High school seniors transition to SMC freshmen

Santa Monica College freshman Jacqueline Portillo has yet to rebound after missing only one day of her Spanish class.

“I came back, and I didn’t know what was going on,” says Portillo, a radio broadcast major at SMC. “Its a four-hour class, so I kind of lost a week of work, and it was really stressful trying to get back at it.”

The college experience can be challenging for students who are not prepared for the difference in schedules, classes and workload in comparison to high school.

Some students can walk into their freshman year of college and succeed just as easily as they did in high school. Some find comfort in college, which helps them succeed at a greater level than in high school.

Others, whether they flourished in high school or not, enter their freshman year of college and fall flat due to unpreparedness for the next level.

So how are SMC freshmen feeling midway through their first semester?

“I’m feeling really disappointed,” says Portillo. “I’ve had to drop a few classes just because I’m not able to keep up with them.”

Political science major Valeria Lucas feels that the hectic workload combined with her after-school job stop her from fully enjoying the college life.

“I’m feeling a little tired trying to balance everything out,” she says.

College students are required to finish a certain amount of credits to fulfill the general education requirements as well as the prerequisites for their respective majors, which Lucas feels causes students to stress and become disorganized.

For some, the biggest difference between high school and college has nothing to do with academics.

“People don’t talk,” says Lucas. “It’s very in your own little bubbles, so that’s been my biggest thing so far.”

From a social standpoint, Portillo says the difficulty is “not knowing anyone, and it staying that way.”

SMC psychology professor Alex Shwartz attributes some of the confusion and stress students carry to a failure to recognize their purpose for attending college.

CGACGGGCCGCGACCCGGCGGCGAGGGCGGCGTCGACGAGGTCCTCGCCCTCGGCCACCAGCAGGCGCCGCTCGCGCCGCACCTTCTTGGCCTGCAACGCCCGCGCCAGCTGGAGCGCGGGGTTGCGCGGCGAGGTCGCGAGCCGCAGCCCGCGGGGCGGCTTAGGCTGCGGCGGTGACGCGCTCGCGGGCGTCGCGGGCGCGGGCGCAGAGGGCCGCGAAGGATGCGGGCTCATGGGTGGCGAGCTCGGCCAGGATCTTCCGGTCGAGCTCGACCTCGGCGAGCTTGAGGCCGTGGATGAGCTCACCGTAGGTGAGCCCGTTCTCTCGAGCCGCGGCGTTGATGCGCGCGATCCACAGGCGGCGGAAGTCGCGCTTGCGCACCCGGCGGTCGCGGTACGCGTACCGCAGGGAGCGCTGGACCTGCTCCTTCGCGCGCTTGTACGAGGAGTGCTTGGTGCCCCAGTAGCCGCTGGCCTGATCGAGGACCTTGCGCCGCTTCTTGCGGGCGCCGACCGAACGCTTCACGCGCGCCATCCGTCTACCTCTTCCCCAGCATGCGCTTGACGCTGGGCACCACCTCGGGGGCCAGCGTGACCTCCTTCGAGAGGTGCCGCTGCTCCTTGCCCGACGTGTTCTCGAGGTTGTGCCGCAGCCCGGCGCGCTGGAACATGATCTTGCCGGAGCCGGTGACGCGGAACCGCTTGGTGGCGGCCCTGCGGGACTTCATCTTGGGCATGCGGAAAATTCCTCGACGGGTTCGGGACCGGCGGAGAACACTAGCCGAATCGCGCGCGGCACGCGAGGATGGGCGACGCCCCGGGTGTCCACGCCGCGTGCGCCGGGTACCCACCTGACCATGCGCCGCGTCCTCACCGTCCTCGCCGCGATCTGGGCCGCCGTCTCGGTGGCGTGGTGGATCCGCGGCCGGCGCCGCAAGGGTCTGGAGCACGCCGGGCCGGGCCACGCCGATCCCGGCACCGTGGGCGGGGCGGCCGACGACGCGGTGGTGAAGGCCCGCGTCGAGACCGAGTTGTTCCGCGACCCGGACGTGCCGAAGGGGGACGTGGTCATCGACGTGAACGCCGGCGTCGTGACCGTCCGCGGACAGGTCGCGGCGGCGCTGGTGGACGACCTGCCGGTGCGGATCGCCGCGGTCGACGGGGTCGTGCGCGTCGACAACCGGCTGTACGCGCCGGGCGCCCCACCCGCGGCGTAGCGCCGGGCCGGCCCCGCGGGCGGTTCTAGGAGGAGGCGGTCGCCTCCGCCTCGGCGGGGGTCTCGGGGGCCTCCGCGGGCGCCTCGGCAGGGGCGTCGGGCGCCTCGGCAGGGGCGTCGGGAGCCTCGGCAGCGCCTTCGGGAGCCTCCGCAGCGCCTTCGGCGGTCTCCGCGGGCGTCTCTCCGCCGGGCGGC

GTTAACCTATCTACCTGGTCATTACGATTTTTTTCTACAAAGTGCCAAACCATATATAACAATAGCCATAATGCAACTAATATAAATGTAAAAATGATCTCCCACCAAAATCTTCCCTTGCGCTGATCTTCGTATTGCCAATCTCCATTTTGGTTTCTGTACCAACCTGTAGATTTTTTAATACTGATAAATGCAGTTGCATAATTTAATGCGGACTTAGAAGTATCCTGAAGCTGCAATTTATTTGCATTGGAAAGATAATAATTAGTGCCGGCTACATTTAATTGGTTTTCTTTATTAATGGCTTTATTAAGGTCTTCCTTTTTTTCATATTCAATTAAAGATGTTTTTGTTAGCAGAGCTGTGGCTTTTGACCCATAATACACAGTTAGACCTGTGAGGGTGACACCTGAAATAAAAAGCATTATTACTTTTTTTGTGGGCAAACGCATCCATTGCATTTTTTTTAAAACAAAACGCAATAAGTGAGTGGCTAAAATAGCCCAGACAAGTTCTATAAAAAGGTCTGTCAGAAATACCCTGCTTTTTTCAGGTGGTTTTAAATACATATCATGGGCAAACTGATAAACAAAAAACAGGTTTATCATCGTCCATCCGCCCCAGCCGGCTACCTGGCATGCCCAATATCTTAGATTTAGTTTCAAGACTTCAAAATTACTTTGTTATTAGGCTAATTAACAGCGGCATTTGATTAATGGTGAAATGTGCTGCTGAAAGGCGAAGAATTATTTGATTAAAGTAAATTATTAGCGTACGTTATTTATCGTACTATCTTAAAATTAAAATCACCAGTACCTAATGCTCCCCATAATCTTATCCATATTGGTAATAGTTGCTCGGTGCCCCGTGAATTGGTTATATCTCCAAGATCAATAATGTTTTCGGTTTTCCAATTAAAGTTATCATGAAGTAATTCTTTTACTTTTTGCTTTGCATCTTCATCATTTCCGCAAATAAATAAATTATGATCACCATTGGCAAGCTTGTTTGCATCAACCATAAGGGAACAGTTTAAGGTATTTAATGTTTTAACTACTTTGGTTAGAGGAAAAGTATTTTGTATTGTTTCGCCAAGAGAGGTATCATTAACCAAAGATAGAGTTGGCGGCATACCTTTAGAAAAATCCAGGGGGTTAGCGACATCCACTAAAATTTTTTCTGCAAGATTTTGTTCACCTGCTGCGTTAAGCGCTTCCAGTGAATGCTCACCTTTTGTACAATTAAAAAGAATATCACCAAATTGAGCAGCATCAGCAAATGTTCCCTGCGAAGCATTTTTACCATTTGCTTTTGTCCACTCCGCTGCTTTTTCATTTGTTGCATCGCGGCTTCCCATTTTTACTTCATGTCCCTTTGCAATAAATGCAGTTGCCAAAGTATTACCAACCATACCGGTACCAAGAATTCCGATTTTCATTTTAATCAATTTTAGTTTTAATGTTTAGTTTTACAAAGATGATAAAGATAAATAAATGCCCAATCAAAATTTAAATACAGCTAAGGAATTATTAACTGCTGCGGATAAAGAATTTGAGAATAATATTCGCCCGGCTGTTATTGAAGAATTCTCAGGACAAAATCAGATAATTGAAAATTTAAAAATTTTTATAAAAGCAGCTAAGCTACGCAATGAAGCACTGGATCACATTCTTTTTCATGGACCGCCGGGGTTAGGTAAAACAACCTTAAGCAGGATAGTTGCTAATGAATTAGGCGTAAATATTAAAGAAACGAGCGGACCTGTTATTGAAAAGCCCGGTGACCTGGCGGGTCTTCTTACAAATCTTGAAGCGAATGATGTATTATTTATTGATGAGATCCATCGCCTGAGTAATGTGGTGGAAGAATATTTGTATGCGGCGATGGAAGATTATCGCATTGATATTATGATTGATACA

Shwartz says that after receiving the heavy workload, students often ask themselves why they are in college in the first place.

“A lot of them don’t put the work in, and then do badly and then also wonder why,” says Shwartz.

He feels the majority of students he has encountered have not entirely thought out what their long-term goal is, and if students really want to enjoy their chosen career, then they should begin to experience it hands-on at an early stage of their lives.

Sometimes, the freedom with class selection and schedule in college can lead a student to make bad decisions when it comes to organization.

“They can actually pick their classes and work their schedule around it,” says Bernadette O’Leary, psychology professor at SMC. “But with that comes some need for responsibility and managing their time.”

After teaching and observing the behavior of students between three different colleges, O’Leary says that it can be especially difficult for community college freshmen to take their studying seriously.

“I get the impression that a lot of students here are not really managing their time well,” O’Leary says. “They’re not reading assignments, paying attention to things, or taking responsibility for what they need to do to get their A. They’re just kind of expecting the instructor to kind of give them a grade.”

There are a number of students who have enjoyed adjusting to a higher level of education. SMC freshman Tali Brown feels that the college has been a better experience than high school.

“I think it’s a lot easier,” she says. “There are less classes, and you know your assignments ahead of time.”

While some students admit to college carrying a harder workload, they do say that it is nothing they cannot handle.

“When I graduated high school, my friends said that college was going to be really hard, but when you get here, it’s OK,” says student Sandra Vasquez. “The classes are a little bit harder, but I can still manage it.”

Jennifer Sandoval, a business major at SMC, feels that the professors and college courses are not as strict as some of her friends claimed.

“The teachers are pretty cool, and they do give you extra credit and help you a lot,” Sandoval says.

Sophomore David Huh was able to use his newfound independence during his freshman year as a turning point in what was then a poor academic career.

“I totally flipped it upside down here,” Huh says. “I think it was maybe being away from my parents and being able to do it myself. It helped.”

While not all students share the same sentiments for their first semester at college, they can agree that it is definitely a learning experience.

“I now know that I shouldn’t just get any classes to fill in the units, but I should really think wisely at the time,” Portillo says. “I guess I’m falling over, but I’ll pick myself up next semester.”

Jonathan RamosComment